British troops in Mali help investigate massacre

Scores of gunmen attacked a number of villages on 8 August around Outtagouna, close to the Niger and Burkina Faso borders in the south-east of the country, leaving dozens of people dead. Armed groups aligned to Daesh and al-Qaeda are known to operate in the region.

In the hours after the killings, reports of the massacre started to reach the British contingent to the UN mission in Mali (MINUSMA) at their base in Gao, 150km to the north. Drawn from 2nd Battalion the Royal Anglian Regiment and the Queen’s Dragoon Guards, the Long Range Reconnaissance Group (LRRG) provides a highly specialised capability to reach remote areas by travelling long distances across difficult terrain.

MINUSMA’s Force Commander Lt Gen Dennis Gyllensporre tasked the LRRG to bring forward planned operations and launch immediately to the area in their specially designed off-road desert vehicles, with the 250-strong UK Task Group arriving at the scene less than 36 hours after the attacks.

The troops immediately secured the villages, providing protection from further attack and allowing a special UN Human Rights team to interview locals and collect physical evidence left by the attackers. Due to their rapid arrival, the LRRG were able to provide critical information to support the UN investigation, which will aim to help bring the perpetrators to justice. The UK personnel were also able to use their human security training to engage with all sections of the local population to understand the situation and provide reassurance, with female peacekeepers engaging with local women.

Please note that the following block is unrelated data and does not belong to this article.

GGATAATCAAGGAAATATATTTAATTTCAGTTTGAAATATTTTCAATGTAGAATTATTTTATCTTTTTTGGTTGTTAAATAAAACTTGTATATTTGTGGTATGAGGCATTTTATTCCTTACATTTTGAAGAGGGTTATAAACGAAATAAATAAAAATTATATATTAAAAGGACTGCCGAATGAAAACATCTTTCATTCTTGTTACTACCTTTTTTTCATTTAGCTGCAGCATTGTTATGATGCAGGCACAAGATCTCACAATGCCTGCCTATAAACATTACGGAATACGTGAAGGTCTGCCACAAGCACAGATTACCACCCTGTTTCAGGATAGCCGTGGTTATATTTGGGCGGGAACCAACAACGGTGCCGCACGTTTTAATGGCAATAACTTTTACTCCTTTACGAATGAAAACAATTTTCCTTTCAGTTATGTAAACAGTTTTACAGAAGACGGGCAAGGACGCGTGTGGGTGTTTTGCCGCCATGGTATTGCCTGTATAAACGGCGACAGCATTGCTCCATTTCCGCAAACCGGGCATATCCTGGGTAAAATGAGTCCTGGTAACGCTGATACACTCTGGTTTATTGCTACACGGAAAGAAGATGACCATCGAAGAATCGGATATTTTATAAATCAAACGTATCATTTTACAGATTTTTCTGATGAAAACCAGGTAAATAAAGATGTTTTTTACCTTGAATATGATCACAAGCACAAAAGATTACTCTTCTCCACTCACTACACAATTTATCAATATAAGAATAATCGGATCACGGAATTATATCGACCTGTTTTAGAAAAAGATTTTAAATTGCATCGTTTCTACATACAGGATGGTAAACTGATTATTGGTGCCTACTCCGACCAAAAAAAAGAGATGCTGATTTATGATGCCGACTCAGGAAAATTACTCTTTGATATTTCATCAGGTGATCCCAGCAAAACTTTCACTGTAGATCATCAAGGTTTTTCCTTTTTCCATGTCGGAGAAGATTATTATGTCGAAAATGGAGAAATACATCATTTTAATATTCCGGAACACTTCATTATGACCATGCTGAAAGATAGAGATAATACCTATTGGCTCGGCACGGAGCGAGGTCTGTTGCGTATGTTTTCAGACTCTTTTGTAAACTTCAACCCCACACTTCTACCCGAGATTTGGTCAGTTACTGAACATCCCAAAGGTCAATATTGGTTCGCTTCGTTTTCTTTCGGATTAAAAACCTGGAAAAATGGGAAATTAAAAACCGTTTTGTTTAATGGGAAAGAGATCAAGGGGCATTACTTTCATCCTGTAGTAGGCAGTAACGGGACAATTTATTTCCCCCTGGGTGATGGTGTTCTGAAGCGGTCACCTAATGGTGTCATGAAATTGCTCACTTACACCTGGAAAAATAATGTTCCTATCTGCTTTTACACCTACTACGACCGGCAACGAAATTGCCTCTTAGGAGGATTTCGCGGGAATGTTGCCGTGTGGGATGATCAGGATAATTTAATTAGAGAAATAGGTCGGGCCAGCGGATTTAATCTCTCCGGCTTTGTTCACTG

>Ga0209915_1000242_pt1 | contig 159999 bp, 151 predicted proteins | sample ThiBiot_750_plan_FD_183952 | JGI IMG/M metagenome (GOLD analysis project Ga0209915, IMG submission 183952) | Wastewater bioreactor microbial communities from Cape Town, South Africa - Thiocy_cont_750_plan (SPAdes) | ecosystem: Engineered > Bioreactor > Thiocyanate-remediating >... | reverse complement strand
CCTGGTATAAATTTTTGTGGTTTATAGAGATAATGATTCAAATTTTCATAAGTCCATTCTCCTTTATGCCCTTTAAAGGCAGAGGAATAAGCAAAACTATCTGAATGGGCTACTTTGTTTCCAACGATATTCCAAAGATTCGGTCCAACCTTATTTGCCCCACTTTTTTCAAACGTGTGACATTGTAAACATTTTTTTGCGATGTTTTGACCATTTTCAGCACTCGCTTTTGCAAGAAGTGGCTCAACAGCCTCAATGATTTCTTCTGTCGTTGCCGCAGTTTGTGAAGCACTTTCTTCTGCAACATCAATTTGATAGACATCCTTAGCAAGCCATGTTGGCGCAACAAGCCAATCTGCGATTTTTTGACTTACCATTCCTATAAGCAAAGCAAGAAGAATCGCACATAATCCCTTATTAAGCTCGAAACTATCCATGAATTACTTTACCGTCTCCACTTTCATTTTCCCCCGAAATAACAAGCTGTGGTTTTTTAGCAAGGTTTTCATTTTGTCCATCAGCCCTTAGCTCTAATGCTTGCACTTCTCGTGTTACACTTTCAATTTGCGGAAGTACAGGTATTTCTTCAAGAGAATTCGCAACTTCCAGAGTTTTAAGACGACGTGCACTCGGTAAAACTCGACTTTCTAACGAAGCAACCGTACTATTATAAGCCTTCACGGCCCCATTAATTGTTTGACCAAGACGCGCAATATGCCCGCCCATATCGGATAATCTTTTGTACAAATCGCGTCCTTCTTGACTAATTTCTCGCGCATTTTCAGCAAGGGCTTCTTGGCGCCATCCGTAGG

Armed Forces Minister James Heappey said:

“The loss of so many innocent lives is a terrible tragedy. This horrific event is a sad reminder of why UK troops are deployed to this difficult and dangerous UN peacekeeping mission.

“The UK Task Force’s swift reaction assisted the UN Human Rights Officers to collect vital information about the massacre that might one day see violent extremists held accountable for their crimes, while also providing a measure of security to these traumatised communities in the wake of this disaster.”

The LRRG’s uniquely specialised ability to not only deploy at great distances but also stay out on the ground for long periods, meant they were able to remain at the scene for three weeks, enabling the UN to not only investigate the massacre but also protect the villages from further attack.

Following the return of the UN investigators, the Task Group continued patrolling the area at night and flew unarmed Intelligence, Surveillance, and Reconnaissance (ISR) drones over the villages to deter and guard against any further attacks on civilians.

Furthermore, due to the continued security they provided, a field mission from the UN Civil Affairs Division was able to travel to the area, allowing MINUSMA’s community liaison officers to access villages not visited for several years.

LRRG Commanding Officer Lt Col Will Meddings said:

“Given the size of the sector we operate in, it is impossible for MINUSMA to be everywhere, all the time.

“However, this operation clearly demonstrated the versatility and wide range of capabilities the British Army brings to the UN mission, deploying rapidly to remote areas to protect towns, respond to attacks on civilians and enable the UN’s civilian teams to do their work.”

The LRRG have been operational in Mali for nine months, after deploying in December 2020. In that time, the Task Group has pushed out into areas where peacekeepers have not previously had a presence, enabling the UN to protect civilians, gather intelligence and facilitate the delivery of humanitarian assistance to remote communities that would previously have been unreachable.

In May 2020, in the first operation of its kind by UN forces in the country, they seized a cache of weapons hidden by suspected Daesh militants who had been threatening local communities.

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